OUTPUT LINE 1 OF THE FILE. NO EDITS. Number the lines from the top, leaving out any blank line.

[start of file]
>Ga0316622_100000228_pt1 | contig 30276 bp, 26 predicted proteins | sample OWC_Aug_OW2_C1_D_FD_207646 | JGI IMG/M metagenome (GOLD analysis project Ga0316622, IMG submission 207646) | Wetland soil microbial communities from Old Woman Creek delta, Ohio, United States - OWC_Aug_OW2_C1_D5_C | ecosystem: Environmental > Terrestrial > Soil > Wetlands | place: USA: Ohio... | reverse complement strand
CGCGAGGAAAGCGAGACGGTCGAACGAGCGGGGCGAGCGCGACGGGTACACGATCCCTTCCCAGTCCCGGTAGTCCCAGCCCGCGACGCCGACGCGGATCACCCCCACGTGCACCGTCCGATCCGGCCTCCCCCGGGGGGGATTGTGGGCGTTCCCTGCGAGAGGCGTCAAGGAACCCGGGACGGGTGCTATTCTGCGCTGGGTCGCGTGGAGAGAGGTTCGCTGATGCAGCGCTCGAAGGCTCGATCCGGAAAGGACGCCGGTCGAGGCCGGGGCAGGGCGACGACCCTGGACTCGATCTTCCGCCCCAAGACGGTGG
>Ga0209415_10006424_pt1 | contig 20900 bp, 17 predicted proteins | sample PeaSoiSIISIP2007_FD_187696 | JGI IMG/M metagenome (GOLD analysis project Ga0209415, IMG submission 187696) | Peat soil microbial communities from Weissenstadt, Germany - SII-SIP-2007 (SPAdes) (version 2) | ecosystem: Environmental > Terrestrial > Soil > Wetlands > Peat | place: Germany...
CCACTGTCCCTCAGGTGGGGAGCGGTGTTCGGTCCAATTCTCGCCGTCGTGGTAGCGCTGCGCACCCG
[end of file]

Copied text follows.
>Ga0316622_100000228_pt1 | contig 30276 bp, 26 predicted proteins | sample OWC_Aug_OW2_C1_D_FD_207646 | JGI IMG/M metagenome (GOLD analysis project Ga0316622, IMG submission 207646) | Wetland soil microbial communities from Old Woman Creek delta, Ohio, United States - OWC_Aug_OW2_C1_D5_C | ecosystem: Environmental > Terrestrial > Soil > Wetlands | place: USA: Ohio... | reverse complement strand